Suriname Travel Guide – Travel Information for Your Road Trip

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Here is our overview with practical travel information on Suriname where we lived and cruised for more than a year, divided over various visits in 2011/2012 and 2015/2016.

If you have anything to add, feel free to do so in the comment section below. We appreciate it.

Bird watching Bigi Pan.

Index for the Suriname Travel Guide

1- Our Traveled Route

2- Shipping to South Korea

3- Our travel budget

 

And then we’ll break down the Travel Budget up into:

3-1 Documentation (Visa & Temporary Import Document) & Border Crossing

3-2 The Land Cruiser

3-3 Diesel & Gas Stations

3-4 Public Transport

3-5 Sightseeing

3-6 Accommodation & Camping

3-7 Other Expenditures

Fort Zeelandia, Paramaribo

1- Our Traveled Route

Suriname 1 (2011/2012):
We came from French Guiana and lived in Suriname for about a year. We regularly drove back and forth to French Guiana to renew our car papers (we had obtained a two-year, multiple-entry business visa but did have to renew the temporary import document for the car). During this year we rented a small place in Alkmaar, Commewijne. We spent lots of time in Paramaribo, the capital.

We also made trips to the interior (Pikin Slee), explored Moengo and surroundings as well as the villages along the Oost-West Verbinding (road to Nickerie). We loved Suriname’s car rallies, enabling us to explore a beautiful part of Suriname’s savanna. Left one year later via Guyana.

Suriname 2 (Dec 2015 – Feb 2016):
We came from Guyana and mostly spent our time in Groningen, remodeling our car, and in Paramaribo (hunting for parts and tools, and Hashing).

Total days traveled: 430

Read More: Hashing in SurinameTraveled Route in Suriname (©photocoen)

 

2- Shipping to South Korea

From Suriname we shipped to South Korea, January 2016. We wrote 2 blog posts about the procedures, find them here: part 1 & part 2.

3- Our Travel Budget in Suriname

Travel Budget Suriname (©photocoen)

  • Time spent in Suriname: 430 days (2011/2012 & 2015/2016).
  • Average distance covered: 30 kms/day.
  • Average expenditure: € 22.50 / day (2 persons)

Not included in expenditures: insurance, electronic equipment, medical expenses, remodeling of the Land Cruiser, shipping the Land Cruiser.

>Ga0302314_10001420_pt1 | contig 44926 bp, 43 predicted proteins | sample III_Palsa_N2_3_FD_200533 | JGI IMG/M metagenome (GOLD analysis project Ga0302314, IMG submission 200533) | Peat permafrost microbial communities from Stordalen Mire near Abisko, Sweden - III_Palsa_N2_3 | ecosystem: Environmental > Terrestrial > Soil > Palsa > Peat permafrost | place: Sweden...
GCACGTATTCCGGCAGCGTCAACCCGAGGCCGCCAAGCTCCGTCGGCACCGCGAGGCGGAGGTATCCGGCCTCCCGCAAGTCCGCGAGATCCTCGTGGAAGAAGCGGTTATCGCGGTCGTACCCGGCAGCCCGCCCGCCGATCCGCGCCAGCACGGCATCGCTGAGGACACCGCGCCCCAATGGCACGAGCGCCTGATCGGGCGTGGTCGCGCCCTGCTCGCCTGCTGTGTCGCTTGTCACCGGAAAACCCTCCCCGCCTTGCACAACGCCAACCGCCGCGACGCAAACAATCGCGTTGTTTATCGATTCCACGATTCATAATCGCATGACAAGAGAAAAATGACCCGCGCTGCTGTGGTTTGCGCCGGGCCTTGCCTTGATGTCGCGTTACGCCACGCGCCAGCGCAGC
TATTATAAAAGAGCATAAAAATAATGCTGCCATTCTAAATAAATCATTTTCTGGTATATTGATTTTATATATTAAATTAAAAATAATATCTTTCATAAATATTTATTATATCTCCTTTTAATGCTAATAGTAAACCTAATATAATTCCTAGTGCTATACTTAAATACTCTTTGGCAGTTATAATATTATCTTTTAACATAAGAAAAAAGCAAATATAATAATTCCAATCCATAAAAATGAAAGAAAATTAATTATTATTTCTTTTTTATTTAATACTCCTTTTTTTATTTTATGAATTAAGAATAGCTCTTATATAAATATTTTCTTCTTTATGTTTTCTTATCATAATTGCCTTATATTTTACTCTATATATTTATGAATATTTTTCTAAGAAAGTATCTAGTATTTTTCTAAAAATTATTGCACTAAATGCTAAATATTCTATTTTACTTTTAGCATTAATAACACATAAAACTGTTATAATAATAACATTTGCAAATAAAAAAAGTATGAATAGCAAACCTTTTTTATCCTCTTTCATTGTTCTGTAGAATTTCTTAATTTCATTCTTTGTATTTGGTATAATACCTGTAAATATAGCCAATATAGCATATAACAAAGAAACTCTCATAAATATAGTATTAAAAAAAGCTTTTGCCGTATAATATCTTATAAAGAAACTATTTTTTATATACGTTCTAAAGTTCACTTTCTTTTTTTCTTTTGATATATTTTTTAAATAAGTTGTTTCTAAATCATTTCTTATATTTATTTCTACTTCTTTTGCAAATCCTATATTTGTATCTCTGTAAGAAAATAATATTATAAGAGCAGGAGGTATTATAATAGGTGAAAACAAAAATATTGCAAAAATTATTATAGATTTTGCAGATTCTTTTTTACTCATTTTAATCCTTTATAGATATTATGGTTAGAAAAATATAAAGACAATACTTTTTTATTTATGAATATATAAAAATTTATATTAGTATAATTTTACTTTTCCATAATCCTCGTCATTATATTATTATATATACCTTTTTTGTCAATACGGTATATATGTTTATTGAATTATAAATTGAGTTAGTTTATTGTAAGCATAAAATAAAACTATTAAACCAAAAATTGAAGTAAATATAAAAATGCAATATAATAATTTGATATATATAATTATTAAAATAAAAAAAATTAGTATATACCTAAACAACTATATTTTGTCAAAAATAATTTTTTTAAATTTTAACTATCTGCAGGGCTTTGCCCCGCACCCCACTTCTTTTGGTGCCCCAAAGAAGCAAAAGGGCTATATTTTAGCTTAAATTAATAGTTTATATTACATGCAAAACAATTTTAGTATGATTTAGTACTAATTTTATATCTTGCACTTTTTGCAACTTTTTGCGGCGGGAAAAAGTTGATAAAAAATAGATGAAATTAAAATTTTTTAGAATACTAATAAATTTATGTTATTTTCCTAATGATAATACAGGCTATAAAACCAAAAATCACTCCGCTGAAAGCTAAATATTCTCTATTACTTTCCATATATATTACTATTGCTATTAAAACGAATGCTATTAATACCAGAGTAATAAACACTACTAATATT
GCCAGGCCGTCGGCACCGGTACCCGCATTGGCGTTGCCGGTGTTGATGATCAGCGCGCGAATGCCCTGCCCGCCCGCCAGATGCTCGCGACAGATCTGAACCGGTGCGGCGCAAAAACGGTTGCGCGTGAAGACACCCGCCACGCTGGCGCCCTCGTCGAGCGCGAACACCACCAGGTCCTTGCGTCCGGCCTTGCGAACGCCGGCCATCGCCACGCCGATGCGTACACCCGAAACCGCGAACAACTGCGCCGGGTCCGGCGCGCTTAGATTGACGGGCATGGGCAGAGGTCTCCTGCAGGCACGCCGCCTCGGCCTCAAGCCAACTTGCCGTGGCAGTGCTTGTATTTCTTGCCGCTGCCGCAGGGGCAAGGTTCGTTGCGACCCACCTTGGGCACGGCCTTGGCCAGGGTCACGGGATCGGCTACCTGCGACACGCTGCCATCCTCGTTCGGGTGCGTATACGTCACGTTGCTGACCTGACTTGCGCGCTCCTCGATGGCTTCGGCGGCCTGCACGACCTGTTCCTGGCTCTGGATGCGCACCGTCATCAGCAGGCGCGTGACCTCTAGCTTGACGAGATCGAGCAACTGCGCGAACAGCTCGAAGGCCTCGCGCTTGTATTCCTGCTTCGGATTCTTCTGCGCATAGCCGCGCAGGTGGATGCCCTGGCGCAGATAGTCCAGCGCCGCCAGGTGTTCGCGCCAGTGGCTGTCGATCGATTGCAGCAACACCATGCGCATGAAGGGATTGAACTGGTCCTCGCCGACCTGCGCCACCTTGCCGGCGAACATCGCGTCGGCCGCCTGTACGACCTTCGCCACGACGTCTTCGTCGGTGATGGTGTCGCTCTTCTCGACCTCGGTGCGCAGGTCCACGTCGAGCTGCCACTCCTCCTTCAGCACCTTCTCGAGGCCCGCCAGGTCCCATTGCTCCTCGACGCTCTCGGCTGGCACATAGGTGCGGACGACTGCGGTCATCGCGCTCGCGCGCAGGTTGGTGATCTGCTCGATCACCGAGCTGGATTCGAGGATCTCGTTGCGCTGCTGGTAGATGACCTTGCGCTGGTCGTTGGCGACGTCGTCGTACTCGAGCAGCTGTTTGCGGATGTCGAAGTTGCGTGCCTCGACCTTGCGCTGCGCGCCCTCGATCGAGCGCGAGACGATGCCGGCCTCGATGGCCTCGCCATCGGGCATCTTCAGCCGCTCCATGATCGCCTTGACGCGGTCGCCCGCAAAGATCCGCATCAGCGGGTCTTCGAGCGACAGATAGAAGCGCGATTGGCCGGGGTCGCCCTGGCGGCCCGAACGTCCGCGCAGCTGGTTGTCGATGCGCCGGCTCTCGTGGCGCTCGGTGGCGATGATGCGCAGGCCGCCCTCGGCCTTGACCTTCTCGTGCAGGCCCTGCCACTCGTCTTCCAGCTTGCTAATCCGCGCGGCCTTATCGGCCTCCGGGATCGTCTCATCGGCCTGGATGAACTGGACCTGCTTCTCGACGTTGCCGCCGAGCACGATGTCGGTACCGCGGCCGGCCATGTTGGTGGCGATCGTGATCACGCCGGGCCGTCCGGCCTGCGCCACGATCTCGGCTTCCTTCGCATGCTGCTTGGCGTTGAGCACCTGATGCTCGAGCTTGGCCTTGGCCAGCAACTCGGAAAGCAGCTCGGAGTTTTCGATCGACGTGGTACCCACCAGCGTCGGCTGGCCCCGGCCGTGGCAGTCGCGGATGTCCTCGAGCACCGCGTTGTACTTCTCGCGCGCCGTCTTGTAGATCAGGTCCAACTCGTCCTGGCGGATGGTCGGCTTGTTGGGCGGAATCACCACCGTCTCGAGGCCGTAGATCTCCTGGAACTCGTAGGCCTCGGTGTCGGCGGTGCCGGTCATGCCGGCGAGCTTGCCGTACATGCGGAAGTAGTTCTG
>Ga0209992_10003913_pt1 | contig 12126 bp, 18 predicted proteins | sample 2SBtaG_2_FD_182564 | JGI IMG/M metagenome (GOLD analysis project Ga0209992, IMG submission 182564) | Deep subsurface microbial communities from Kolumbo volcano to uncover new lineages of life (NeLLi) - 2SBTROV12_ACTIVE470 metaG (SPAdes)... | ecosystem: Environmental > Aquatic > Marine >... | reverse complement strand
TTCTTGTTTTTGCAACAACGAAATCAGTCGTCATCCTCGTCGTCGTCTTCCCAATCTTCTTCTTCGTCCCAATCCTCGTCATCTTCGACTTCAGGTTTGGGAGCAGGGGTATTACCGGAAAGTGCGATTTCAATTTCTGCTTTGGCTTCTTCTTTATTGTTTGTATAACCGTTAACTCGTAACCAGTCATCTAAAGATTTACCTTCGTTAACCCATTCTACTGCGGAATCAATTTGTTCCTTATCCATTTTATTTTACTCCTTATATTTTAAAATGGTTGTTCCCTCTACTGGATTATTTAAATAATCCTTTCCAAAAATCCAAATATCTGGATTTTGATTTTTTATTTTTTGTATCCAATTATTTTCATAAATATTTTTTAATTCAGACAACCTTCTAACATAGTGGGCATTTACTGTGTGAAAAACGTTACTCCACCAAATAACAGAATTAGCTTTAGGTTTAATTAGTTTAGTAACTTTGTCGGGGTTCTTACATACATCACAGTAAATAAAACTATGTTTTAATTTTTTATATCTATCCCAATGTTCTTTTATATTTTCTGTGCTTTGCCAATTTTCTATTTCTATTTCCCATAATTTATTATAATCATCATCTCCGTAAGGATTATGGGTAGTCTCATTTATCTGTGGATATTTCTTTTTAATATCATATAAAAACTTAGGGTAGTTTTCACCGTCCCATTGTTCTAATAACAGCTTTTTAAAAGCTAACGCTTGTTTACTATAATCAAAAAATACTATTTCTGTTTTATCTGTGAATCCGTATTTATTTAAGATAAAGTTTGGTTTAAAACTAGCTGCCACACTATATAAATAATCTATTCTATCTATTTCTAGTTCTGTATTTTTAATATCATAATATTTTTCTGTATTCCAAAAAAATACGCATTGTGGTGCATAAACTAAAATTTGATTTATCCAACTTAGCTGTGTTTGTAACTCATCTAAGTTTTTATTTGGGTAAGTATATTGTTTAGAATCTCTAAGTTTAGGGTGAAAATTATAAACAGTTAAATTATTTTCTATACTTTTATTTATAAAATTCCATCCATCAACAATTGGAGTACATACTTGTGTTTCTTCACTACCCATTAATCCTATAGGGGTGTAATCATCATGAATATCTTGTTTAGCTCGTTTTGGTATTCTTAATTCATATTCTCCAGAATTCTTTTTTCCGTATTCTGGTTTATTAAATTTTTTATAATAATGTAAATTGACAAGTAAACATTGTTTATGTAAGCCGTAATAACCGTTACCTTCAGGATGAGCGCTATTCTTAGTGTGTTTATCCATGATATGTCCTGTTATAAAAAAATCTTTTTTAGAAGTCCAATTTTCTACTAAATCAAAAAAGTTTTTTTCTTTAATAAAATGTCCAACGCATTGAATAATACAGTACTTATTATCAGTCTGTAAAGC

Money Matters

In Suriname you pay with Surinamese dollars, in writing SRD is used.

Feb 2016: There is an official rate you get at ATMs, but you’ll get more when you exchange euros at a cambio. At the time of writing there is quite an inflation, resulting in receiving SRD 4.40 for €1 (or US $1.09) on our arrival (Beginning of December), SRD 4.90 one week later, and now (Feb 4, it must be around 6.00 (Read: this info is most likely by the time you read this so check for yourself).

You’ll find cambios throughout Paramaribo. They have different exchange rates and it is worth checking them before picking the most favorable one. At some cambios you can only exchange cash money, while a few have the facility to withdraw euros and/or US dollars from your account as well. We did this once and paid 3% fee (I didn’t check if that could be cheaper or more expensive elsewhere).

Even with that fee, going through the motions of withdrawing euros and changing them on the spot resulted in more SRDs than if we had withdrawn SRDs directly from the ATM.

3-1 Documentation – Visa, TID, & Driver’s License

Visa (for Dutch/Europeans)

The first time we came to Suriname, coming from French Guiana in 2011, we obtained a two-year business visa in Cayenne because we wanted to live in Suriname for some time.
Nov 2015: For a Tourist Card you need to visit the Embassy of Suriname in Cayenne, French Guiana (find info here), or in Georgetown, Guyana (find the website here) to obtain a tourist card. We visited the latter.

We could choose between:

  • A 2-month, multiple-entry visa for $45.
  • A 90-day, single-entry visa for $25.

Make sure to check up on the prices, I recently learned the visas now cost 90 dollars or euros, if I’m correct.

The processing was done right away, but they may also ask to bring your passport + money in the morning and pick your passport up with tourist card in the afternoon.